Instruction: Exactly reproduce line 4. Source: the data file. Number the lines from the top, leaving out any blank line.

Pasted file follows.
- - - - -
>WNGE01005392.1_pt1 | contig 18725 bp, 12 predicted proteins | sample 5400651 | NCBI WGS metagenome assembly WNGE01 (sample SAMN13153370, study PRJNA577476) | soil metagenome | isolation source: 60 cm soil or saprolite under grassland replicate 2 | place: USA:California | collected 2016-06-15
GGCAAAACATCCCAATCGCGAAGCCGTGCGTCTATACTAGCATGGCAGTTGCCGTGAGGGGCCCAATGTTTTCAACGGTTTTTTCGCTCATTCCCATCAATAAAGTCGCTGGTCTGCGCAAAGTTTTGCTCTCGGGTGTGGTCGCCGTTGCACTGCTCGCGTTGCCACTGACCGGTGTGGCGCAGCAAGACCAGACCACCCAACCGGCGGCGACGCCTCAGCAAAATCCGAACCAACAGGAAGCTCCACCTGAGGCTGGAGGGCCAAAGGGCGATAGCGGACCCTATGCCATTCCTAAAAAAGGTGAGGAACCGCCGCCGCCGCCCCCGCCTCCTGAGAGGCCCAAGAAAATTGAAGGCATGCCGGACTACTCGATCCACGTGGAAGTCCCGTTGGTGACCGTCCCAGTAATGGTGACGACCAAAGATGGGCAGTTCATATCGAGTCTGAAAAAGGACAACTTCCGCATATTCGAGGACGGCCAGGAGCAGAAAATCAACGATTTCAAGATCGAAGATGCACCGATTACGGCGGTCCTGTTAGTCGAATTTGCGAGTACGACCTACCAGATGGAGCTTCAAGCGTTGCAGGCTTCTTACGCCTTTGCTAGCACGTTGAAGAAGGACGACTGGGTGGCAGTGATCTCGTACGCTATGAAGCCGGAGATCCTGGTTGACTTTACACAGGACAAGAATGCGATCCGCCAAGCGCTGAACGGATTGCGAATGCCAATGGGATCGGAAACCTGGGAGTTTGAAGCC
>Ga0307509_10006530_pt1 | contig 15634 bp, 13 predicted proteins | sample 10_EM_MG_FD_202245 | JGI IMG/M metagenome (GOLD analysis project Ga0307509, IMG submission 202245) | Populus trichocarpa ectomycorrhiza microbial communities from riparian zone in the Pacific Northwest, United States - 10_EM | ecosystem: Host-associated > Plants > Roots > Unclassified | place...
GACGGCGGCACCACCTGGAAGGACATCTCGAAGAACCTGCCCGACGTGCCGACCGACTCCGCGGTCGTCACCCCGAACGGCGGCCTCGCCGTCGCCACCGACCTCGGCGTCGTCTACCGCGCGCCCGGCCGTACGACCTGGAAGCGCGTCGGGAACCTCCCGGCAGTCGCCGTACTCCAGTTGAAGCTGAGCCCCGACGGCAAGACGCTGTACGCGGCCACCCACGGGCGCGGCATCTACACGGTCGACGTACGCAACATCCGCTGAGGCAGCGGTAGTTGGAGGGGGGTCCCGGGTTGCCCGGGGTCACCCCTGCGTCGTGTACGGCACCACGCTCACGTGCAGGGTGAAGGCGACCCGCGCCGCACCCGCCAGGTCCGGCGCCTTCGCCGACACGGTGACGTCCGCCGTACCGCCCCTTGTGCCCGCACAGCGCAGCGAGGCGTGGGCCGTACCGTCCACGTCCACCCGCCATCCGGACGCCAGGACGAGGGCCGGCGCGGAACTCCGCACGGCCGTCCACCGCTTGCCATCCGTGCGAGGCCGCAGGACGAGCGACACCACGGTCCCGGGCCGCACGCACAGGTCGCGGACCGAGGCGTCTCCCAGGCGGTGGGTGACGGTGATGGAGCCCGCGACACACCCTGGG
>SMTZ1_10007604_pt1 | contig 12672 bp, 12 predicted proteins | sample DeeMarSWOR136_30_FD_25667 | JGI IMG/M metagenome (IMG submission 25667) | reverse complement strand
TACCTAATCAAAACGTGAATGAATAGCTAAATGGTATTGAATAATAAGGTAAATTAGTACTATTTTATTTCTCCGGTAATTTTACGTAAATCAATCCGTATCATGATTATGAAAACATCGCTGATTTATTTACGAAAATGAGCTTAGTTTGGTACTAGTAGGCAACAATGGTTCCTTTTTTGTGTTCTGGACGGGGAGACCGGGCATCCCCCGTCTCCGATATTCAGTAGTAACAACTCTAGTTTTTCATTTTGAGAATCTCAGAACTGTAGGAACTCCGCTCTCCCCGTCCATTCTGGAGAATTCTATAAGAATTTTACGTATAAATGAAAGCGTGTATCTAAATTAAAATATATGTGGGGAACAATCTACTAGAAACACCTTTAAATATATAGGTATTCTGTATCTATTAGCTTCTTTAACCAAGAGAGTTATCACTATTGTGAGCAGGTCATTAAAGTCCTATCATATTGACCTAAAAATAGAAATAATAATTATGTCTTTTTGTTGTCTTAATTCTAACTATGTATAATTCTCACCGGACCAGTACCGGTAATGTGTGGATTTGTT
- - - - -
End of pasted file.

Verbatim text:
GACGGCGGCACCACCTGGAAGGACATCTCGAAGAACCTGCCCGACGTGCCGACCGACTCCGCGGTCGTCACCCCGAACGGCGGCCTCGCCGTCGCCACCGACCTCGGCGTCGTCTACCGCGCGCCCGGCCGTACGACCTGGAAGCGCGTCGGGAACCTCCCGGCAGTCGCCGTACTCCAGTTGAAGCTGAGCCCCGACGGCAAGACGCTGTACGCGGCCACCCACGGGCGCGGCATCTACACGGTCGACGTACGCAACATCCGCTGAGGCAGCGGTAGTTGGAGGGGGGTCCCGGGTTGCCCGGGGTCACCCCTGCGTCGTGTACGGCACCACGCTCACGTGCAGGGTGAAGGCGACCCGCGCCGCACCCGCCAGGTCCGGCGCCTTCGCCGACACGGTGACGTCCGCCGTACCGCCCCTTGTGCCCGCACAGCGCAGCGAGGCGTGGGCCGTACCGTCCACGTCCACCCGCCATCCGGACGCCAGGACGAGGGCCGGCGCGGAACTCCGCACGGCCGTCCACCGCTTGCCATCCGTGCGAGGCCGCAGGACGAGCGACACCACGGTCCCGGGCCGCACGCACAGGTCGCGGACCGAGGCGTCTCCCAGGCGGTGGGTGACGGTGATGGAGCCCGCGACACACCCTGGG